Wildlife

Animals Found at Nariva Swamp

There are many animals found in the Nariva Swamp and its Wetlands, the following is a list of some of them.


Common Name
West Indian Manatee

Scientific Name
Trichechus Manatus Manatus

Description
Inhabits freshwater, estuarine, and marine waters, where it can be found in near-shore waters, canals, rivers, estuaries and saltwater bays. A slow reproduction rate; they reach sexual maturity at three to five years old and at most they produce a single calf every two years. The young are born with molars and premolars, allowing them to consume sea grass within the first three weeks of birth. Consumes mainly sea grasses and plant leaves. Illegal poaching, as well as collisions with speeding motorboats, are a constant source of manatee fatalities.


Range
Mid-Atlantic region of the United States, throughout the Caribbean Sea and Gulf of Mexico, south to coastal parts of northeastern and central-eastern South America.

Local Status
Protected

International Status
Vulnerable

Click here to read more about the Manatee


 

Common Name
Leatherback Turtle

Scientific Name
Dermochelys coriacea

Description
Found primarily in the open ocean. Prefer deep waters but most often seen within sight of land. Breeding beaches are tropical, mainland sites facing deep water. A clutch of eggs usually 50 - 170 eggs are laid in the sand. Carnivores, prey include invertebrates, mainly jellyfish and salps, also will eat small crustaceans, fish, sea urchins, and snails. This turtle is critically endangered, threats include egg collection, arvesting of adults for meat, disturbance at nesting beaches, and incidental mortality (by-catch) by fishing fleets.


Range
Found throughout the world's oceans, as far north as Alaska and as far south as the tip of South Africa.

Local Status
Protected

International Status
Critically Endangered


 

Common Name
Blue and Gold Macaw, Blue and Yellow Macaw

Scientific Name
Ara ararauna

Description
Among the most strikingly beautiful of the Macaw Family.  Usual clutch consists of two or three eggs which incubate for about 28 days. The babies will fledge after about 3 months in the nest. These birds eat a variety of seeds, nuts, and fruits which is available in the wild.  They can learn to talk with a general vocabulary of about 15 or more words or expressions.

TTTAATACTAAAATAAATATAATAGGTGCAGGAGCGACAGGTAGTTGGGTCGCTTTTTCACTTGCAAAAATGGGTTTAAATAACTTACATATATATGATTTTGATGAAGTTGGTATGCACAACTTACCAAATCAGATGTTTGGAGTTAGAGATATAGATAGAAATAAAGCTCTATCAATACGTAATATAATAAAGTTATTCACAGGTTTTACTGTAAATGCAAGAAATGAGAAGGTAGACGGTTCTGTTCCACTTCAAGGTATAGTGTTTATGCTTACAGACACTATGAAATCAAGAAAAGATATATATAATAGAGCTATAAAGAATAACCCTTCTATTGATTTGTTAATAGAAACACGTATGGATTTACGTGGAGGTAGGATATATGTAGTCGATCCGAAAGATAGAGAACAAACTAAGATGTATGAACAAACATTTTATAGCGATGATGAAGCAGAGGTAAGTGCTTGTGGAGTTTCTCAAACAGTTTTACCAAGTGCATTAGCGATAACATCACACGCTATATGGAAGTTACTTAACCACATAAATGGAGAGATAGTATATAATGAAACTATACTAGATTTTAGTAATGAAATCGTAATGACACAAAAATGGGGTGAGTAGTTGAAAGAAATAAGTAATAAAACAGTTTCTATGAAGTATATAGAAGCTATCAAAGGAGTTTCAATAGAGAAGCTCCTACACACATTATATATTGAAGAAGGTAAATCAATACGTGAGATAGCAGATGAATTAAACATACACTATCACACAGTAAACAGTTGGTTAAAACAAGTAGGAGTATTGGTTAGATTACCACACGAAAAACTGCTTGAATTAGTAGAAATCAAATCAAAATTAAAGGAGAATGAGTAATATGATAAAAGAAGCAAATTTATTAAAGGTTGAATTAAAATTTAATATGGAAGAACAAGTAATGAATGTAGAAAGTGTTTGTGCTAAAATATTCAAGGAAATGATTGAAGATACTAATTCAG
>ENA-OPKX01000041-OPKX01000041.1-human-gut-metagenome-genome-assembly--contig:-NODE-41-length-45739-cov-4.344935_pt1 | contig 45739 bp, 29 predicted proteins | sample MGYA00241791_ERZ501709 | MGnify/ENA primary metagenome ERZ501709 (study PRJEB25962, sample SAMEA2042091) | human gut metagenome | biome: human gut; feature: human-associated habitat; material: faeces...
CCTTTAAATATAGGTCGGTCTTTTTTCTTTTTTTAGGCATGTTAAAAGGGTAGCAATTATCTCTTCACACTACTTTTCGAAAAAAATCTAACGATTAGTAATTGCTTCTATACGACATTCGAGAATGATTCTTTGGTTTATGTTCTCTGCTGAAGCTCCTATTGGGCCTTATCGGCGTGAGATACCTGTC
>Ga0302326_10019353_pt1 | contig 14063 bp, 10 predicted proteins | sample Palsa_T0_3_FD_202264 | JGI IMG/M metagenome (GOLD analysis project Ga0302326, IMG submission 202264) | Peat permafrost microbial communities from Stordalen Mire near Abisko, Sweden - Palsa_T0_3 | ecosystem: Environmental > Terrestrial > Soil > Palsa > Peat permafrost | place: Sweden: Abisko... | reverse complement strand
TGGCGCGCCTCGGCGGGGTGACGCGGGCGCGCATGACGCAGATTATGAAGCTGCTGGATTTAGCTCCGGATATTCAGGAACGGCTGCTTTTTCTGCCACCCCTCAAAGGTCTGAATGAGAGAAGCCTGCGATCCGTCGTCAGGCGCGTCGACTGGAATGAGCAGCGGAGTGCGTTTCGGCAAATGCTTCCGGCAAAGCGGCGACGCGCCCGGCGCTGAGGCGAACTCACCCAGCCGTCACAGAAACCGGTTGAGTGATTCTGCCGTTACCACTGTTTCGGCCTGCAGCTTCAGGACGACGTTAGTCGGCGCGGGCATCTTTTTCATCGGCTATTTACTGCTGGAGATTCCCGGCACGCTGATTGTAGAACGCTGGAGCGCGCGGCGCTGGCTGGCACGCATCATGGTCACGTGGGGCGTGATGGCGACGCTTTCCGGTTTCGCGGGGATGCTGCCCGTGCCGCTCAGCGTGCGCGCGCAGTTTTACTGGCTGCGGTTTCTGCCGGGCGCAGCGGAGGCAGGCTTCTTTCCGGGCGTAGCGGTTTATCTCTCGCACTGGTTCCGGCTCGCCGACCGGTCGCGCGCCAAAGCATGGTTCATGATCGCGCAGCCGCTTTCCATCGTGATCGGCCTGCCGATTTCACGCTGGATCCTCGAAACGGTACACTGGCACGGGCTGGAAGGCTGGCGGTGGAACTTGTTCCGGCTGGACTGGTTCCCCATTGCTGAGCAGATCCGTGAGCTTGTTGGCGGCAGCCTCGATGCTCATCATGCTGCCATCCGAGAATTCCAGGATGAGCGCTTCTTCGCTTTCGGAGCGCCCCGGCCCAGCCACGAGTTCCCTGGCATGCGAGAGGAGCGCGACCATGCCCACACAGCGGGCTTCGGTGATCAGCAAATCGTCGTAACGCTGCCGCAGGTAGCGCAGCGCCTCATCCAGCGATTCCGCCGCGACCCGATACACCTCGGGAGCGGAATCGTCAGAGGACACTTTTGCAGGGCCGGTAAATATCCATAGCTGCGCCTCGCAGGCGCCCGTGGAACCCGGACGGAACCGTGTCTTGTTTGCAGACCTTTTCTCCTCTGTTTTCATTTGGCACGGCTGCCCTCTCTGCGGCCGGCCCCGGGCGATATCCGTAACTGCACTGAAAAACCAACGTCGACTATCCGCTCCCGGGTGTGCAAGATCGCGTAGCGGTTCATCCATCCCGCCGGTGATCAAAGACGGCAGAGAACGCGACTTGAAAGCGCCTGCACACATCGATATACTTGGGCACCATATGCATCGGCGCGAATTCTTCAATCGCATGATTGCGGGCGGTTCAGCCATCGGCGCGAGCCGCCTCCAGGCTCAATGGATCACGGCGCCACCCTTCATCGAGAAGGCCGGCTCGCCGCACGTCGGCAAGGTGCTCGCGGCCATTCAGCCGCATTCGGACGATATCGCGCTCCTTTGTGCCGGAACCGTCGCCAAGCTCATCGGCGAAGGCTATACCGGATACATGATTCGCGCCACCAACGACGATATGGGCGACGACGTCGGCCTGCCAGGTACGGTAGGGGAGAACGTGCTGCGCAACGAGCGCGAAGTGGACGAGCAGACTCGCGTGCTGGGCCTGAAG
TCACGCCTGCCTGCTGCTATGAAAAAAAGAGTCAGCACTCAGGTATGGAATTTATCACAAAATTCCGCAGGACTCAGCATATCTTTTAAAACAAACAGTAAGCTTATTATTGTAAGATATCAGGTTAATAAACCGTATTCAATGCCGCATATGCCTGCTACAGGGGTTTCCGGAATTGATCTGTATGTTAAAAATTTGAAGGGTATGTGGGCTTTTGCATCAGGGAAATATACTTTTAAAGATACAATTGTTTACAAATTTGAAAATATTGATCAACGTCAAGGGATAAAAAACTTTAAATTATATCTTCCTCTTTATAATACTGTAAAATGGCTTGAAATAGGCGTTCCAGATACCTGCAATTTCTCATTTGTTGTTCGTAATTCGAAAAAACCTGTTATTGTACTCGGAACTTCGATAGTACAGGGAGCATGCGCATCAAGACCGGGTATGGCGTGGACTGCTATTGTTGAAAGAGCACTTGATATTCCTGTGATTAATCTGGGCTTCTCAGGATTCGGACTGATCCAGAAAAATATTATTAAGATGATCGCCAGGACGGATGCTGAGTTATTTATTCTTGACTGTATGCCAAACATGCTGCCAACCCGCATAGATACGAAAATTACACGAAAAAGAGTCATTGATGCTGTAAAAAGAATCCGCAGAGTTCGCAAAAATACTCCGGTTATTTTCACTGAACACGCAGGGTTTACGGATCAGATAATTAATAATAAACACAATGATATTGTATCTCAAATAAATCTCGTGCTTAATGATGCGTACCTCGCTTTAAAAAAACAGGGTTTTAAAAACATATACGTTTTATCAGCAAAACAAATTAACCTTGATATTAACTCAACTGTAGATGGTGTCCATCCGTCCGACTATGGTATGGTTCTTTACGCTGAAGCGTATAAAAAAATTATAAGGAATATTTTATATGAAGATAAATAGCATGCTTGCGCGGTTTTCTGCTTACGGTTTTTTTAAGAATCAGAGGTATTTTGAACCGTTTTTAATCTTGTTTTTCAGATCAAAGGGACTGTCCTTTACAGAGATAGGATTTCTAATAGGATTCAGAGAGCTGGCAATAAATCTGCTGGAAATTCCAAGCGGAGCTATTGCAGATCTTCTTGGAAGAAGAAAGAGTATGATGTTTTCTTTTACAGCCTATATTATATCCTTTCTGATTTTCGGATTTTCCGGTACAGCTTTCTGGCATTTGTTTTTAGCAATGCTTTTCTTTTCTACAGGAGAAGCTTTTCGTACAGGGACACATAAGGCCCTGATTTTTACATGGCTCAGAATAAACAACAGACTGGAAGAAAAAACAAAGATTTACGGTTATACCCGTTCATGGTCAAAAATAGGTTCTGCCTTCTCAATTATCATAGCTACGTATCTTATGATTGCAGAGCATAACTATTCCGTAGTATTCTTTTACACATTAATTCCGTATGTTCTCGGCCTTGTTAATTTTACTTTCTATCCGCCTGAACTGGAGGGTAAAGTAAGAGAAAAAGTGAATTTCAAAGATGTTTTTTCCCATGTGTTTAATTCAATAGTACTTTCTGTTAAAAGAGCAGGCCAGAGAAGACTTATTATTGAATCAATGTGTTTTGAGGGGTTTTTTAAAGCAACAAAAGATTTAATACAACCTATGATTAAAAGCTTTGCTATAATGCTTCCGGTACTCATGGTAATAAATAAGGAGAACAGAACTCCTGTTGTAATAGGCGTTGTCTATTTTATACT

Range
Trinidad, Eastern Panama in Central America south across northern South America including Guyana, extending to Bolivia, Brazil and Paraguay.

Local Status
Protected


Common Name
Green Anaconda

Scientific Name
Eunectes murinus gigas

Local Name
Huille

Description
Mainly aquatic, but also hunt on land. Prefer swamps, marshes and sluggish or still waters. Can grow to more than 29 feet, and weigh more than 550 pounds.  
Mating period is from April to May and frequently takes place in water. They are viviparous, giving birth to 20 to 40 live young.   This snake will attack any vertebrate that they can catch and swallow, especially fish, amphibians, reptiles, other snakes, and mammals such as capybara.

Range
Trinidad, South America, east of the Andes, Amazon and Orinoco basins, and the Guianas.

Local Status
Protected


Common Name
Red Howler Monkey                         

Scientific Name
Alouatta seniculus

Description

Found in a variety of habitats ranging from tropical rain, humid, and dry forests, swamp forests, as well as semi-deciduous forests, and cacao plantations.  Live in relatively large social groups, of approximately 10 individuals, with only one or two being males. Breed throughout the year.   Herbivorous, mainly consuming fruits and fruit pulp and leaves, supplemented by roots, flowers, seeds, berries, leaf buds, bark, wood, vine parts and other plant material.  Travel most frequently occurs on tree branches and lianas but can also be terrestrial.
    
Range
Trinidad & Tobago, Bolivia, Brazil, Colombia, Ecuador, French Guiana, Guyana, Peru, Suriname, and Venezuela.

Local Status
Protected


Common Name
Spectacled Caiman

Scientific Name
Caiman crocodilus

Description
Usually occurs in forests, swamps, large rivers, lakes and over shallow banks. Typically sedentary, but can be quite nomadic when local conditions become inadequate. Grows to between 1.8 and 2 m with a maximum recorded length of 2.64 m. Nests are made very close to the water. Clutch size ranges from 18 to 40 eggs per nest.  Young caimans eat mostly invertebrates, switching to fish, and some terrestrial vertebrates as they get older.

Range
Northern Argentina to southern Mexico including Trinidad and Guyana.

International Status
Least Concern


Common Name
Prehensile-tailed Porcupine

Scientific Name
Coendou prehensilis

Description
Live in forests and occasionally enters cultivated areas.  No breeding season and gestation lasts 203 days, after which one precocial young is born.     
Nocturnal and arboreal. Can roll into a ball and the prehensile tail is used to curl around branches when climbing.  Diet is primarily vegetation, including leaves, tender stems, fruits, blossoms, and roots.

Range
Trinidad, Venezuela, French Guiana, Brazil, Bolivia, Paraguay, and some extreme northern sections of Argentina.

Local Status
Protected


Common Name
Trinidad White–Fronted Capuchin

Scientific Name
Cebus albifrons trinitatis

Description
Subspecies of the widespread white-fronted capuchin this capuchin is found only on the island of Trinidad in rainforest habitats.  Females like most capuchins give birth to a single young every 1 to 2 years.  Diet consists mainly of fruit occasionally insects or other small invertebrates will be eaten.  Within the protected areas, they remain threatened by hunting, and habitat damage due to seasonal storms.

Range
Trinidad

Local Status
Protected

International Status
Critically Endangered
 

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